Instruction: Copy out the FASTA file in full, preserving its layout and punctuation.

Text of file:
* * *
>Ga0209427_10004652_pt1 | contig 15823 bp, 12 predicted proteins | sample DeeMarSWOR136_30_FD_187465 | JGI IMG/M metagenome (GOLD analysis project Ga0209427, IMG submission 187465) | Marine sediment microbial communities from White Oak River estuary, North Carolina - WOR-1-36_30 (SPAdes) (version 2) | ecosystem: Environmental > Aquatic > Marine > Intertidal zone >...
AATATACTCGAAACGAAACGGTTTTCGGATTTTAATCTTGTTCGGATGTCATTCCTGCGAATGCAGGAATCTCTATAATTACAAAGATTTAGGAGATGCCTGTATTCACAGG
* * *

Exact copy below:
>Ga0209427_10004652_pt1 | contig 15823 bp, 12 predicted proteins | sample DeeMarSWOR136_30_FD_187465 | JGI IMG/M metagenome (GOLD analysis project Ga0209427, IMG submission 187465) | Marine sediment microbial communities from White Oak River estuary, North Carolina - WOR-1-36_30 (SPAdes) (version 2) | ecosystem: Environmental > Aquatic > Marine > Intertidal zone >...
AATATACTCGAAACGAAACGGTTTTCGGATTTTAATCTTGTTCGGATGTCATTCCTGCGAATGCAGGAATCTCTATAATTACAAAGATTTAGGAGATGCCTGTATTCACAGG